Ania gave the main abbey hall another quick glance over as she began to rub her paws together. This was quite as much nervous habit as it was to warm them. Now that the weasel was inside the abbey building, her attention was instantly attracted to the place where the most noise and heat came from, the kitchens. After a moment of thought, Ania made her way somewhat slowly to the open kitchen door. As she stood in the doorway she surveyed the busy scene. It was then that she noticed quite a few beasts had paused in their work to look at her inquisitively. "Um, hello," Ania said shyly, folding her paws on her chest, "I'm a… a guest here."

  • A sharp breeze whipped up the carpet of fallen leaves on the path, making them swirl and dart about around the only raccoon on the path, walking south in a madly one sided race to escape winter in the north. Nay, not the only raccoon on the path; the only raccoon in all of Mossflower and probably the whole continent. Jen Ko placed a paw on his conical hat to keep it from blowing away as he made his steady way south, wondering if any other raccoon had ever seen a sight like Mossflower in Autumn.

    Every so often Jen Ko would raise his head from the protective warmth of his chest-fur to admire both the vast variety of trees in the forest, and the wide range of colors as well. Reds, golds, violets, browns, and oranges, all mixed together with the deep green of the pines. It was like walking through a painting. Soon enough though the cold would reassert itself and send him ducking his head again to escape the breeze at his back.

    He continued with this routine for several leagues, and though his surroundings were beautiful, they never changed, so when he looked up to see a wall of redstone on the side of the path, he jumped with surprise. He grabbed his hat to keep it on his head and halted in the middle of the path, staring at the huge structure in front of him with shock, and embarrassment. If he was so out of practice with his skills that an entire building could sneak up on him… his cheeks took on a darker shade as he blushed slightly.

    When he was over his surprise, Jen looked the building over, trying to imagine what it was. What he came up with as his eyes roved over the imposing gates, massive walls, solid battlements, and smoke plumes rising from within sent his paw easing slowly toward his katana. He took a slow step back, planning on just continuing on his way, and turned around to see a beast stepping out of the forest.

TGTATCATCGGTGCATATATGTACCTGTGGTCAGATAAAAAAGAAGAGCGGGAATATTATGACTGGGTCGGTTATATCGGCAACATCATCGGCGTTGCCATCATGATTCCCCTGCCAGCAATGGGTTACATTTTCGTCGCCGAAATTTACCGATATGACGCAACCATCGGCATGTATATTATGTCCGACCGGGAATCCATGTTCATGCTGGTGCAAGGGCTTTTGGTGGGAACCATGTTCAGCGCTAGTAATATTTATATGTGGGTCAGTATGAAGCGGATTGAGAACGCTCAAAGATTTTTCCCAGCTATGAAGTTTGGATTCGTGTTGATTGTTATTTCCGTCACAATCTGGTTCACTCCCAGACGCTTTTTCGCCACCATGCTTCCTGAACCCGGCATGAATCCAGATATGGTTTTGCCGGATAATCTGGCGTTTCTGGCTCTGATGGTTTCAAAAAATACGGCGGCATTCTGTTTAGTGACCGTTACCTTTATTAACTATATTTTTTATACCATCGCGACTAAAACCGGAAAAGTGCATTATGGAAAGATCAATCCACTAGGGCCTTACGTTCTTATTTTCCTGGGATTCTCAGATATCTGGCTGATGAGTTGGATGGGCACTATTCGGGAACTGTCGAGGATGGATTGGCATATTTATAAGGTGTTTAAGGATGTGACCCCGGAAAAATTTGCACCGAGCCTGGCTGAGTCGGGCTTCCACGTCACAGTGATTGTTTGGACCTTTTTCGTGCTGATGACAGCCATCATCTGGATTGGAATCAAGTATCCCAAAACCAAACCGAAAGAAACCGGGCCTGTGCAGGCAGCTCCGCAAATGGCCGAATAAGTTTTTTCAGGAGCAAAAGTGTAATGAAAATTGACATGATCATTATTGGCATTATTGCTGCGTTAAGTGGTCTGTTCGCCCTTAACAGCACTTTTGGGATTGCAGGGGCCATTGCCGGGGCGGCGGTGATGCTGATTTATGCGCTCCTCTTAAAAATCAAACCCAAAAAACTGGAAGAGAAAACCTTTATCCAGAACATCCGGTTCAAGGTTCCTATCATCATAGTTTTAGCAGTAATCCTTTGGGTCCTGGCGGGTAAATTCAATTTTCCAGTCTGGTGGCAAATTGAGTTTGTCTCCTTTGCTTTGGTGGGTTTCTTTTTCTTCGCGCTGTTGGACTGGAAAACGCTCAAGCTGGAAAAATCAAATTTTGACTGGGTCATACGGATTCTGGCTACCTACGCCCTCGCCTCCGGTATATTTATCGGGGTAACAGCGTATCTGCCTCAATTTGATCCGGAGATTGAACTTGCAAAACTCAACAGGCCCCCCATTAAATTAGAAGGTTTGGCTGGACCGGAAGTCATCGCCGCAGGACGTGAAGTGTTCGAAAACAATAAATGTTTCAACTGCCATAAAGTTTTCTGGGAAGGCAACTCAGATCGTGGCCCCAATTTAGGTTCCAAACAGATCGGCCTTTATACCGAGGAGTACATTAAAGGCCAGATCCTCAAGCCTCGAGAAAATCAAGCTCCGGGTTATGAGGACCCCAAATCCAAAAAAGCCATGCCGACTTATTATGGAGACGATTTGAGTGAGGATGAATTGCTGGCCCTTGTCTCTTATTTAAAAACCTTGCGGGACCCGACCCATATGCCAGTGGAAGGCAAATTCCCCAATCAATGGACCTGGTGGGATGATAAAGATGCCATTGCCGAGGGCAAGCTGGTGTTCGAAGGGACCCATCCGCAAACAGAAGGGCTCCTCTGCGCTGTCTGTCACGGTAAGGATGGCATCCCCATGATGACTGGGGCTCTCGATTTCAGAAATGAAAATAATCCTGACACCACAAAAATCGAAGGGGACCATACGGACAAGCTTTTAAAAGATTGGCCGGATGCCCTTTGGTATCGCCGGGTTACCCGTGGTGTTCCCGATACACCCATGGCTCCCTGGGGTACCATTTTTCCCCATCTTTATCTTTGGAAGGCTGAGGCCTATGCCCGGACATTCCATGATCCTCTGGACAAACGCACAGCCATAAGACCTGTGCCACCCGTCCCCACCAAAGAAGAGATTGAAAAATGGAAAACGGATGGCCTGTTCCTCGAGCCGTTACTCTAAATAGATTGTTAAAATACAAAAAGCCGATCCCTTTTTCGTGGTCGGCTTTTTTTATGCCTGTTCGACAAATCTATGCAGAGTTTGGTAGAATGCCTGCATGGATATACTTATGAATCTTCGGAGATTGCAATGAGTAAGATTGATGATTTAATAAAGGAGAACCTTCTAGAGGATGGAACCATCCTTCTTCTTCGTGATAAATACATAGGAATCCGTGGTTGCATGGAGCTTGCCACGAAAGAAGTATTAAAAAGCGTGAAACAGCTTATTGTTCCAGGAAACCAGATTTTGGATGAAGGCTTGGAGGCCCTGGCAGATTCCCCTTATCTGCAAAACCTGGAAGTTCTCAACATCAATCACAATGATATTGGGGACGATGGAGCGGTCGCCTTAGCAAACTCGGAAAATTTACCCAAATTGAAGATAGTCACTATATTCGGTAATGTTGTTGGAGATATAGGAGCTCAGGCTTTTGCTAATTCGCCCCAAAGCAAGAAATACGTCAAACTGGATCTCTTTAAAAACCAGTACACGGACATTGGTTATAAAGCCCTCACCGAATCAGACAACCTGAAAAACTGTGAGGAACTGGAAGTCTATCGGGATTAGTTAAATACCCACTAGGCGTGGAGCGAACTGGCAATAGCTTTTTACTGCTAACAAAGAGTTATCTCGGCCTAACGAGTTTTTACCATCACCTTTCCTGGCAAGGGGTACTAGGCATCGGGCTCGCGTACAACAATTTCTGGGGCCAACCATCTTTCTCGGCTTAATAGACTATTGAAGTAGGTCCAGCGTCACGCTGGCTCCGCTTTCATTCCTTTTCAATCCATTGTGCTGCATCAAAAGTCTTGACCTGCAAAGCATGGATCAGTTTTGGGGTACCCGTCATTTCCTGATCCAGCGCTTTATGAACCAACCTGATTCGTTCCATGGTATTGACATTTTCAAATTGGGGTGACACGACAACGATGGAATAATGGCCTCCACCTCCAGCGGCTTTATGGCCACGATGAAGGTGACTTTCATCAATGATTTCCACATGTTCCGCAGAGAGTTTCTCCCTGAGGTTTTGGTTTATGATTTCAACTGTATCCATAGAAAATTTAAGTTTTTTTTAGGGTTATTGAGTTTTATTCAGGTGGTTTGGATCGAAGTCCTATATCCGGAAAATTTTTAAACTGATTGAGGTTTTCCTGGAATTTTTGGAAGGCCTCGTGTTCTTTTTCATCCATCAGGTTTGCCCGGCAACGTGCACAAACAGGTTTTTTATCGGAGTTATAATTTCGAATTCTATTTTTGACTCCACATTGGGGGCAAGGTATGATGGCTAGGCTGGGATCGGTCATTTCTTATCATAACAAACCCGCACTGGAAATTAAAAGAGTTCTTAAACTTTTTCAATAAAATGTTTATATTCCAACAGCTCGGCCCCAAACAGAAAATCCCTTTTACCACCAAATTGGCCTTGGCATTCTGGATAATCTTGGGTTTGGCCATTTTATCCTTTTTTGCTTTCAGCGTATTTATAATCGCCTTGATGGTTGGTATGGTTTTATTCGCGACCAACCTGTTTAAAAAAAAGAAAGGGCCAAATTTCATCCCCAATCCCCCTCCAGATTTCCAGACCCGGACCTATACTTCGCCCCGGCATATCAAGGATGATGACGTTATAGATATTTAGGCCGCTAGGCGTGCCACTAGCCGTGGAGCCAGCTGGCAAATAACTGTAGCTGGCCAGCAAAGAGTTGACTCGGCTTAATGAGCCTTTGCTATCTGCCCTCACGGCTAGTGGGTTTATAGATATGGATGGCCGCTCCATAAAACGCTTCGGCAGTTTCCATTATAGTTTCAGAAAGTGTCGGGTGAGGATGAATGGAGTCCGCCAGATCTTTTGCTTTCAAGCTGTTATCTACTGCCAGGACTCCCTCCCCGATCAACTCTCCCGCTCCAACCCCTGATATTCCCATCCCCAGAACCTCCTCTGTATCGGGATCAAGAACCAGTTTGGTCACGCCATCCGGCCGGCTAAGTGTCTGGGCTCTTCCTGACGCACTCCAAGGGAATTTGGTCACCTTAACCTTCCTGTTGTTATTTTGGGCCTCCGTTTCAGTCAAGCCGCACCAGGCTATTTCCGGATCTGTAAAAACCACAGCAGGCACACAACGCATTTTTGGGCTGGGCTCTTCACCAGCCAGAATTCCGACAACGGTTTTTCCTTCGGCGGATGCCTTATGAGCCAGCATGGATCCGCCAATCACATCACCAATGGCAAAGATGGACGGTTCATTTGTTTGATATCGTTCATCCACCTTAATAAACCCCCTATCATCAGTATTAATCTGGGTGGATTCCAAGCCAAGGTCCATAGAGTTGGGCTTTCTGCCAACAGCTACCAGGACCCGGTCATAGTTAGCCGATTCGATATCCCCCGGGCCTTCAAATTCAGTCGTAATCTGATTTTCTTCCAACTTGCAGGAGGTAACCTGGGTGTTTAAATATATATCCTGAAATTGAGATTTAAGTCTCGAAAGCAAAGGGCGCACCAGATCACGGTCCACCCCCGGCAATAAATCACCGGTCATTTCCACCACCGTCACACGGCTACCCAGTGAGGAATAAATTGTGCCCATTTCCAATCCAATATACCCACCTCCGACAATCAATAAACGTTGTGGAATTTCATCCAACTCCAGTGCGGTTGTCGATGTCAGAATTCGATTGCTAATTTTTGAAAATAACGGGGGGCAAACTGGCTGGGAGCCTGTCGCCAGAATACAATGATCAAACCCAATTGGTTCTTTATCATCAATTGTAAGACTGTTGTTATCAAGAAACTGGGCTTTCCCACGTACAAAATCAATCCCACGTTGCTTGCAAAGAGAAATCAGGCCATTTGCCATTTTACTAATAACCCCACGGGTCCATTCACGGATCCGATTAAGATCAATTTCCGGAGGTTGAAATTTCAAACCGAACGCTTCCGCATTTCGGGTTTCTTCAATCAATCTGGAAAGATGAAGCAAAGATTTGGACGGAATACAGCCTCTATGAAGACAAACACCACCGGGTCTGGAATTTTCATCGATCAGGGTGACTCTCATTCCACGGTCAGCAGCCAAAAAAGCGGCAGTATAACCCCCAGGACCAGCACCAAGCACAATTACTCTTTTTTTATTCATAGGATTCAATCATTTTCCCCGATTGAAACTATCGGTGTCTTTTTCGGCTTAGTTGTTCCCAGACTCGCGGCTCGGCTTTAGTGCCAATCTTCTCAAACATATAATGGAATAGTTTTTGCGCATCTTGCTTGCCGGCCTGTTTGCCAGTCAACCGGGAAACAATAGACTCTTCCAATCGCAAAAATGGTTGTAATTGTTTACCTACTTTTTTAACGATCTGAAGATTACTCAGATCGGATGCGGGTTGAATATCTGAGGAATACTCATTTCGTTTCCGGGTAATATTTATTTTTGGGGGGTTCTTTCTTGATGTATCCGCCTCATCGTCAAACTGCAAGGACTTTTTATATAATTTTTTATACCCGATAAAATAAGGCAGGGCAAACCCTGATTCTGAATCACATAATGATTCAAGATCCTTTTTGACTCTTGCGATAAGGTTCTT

His paw gripped the katana's handle apprehensively.

  • As Medwin trotted passed the gate house on his way to the wall steps a tired, and somewhat lazy at the time, creature rose from his chair and swung the door open letting the cool fall breeze into the small building. The beast looked at the elderly vole and grinned slightly from under the hood of his habit “Any activity out there? Ed be expecting some locals lookin forward to the feast about now.”
    The vole stopped and looked at the old gatekeeper with a smile spread across his face “Yes indeed, actually I just let a kind weasel maid enter. She didn’t even seem to mind Amal searching her.”
    The gatekeeper grabbed his pitchfork and used it like a walking stick as he stepped out of the gatehouse, he welcomed the cool fall air as it was a large step closer to his climate than the summer “Ahhh good, glad it sounds like we’ll have all types of beasts dropping by. You go ahead inside I’ll take the watch, it’s nice and… cool out.”
    Belarus dropped the hood of his habit letting the wind wash across the white fur on his face “Mmmm, this is more like it.”
    The old white fox hobbled up the stairs as Medwin the vole turned happily towards the abbey building. When Belarus reached the wall tops it was only the work of a moment, even with his eyes, to spot the unusual striped beast down on the path below. The raccoon had its back to the abbey as if on watch for something sneaking up behind him leaving the old fox to grin not totally wanting to surprise the beast while also amused by the beasts manner “Hello, looking for a place to get out of the wind and a bite to eat? You’d be lucky, the Fall Feast is happenin tonight wouldn’t chya know!”

  • Pure vitriol wasn't Riversong's usual way of dealing with good beasts but after a night over in the abbey she was edging dangerously close to it. She understood that she was the abnormal one in an abstract way but knowing that in the mind did not make the other parties behavior more sensible to her by any measure. Helping in anticipation of attending the feast wasn't manners on her part but fair exchange. The most basic of bargain that could be struck between any beast and safeguarded her against any obligation to the host later on. She didn't want others to encourage her to come around more often or pry into why she didn't or share any other bit of personal information they'd tried to pull out of her. She wasn't apposed to sharing in particular so much as the haphazard way they asked. It was one thing to be asked something out of genuine interest or for a purpose but she didn't take casual attention well.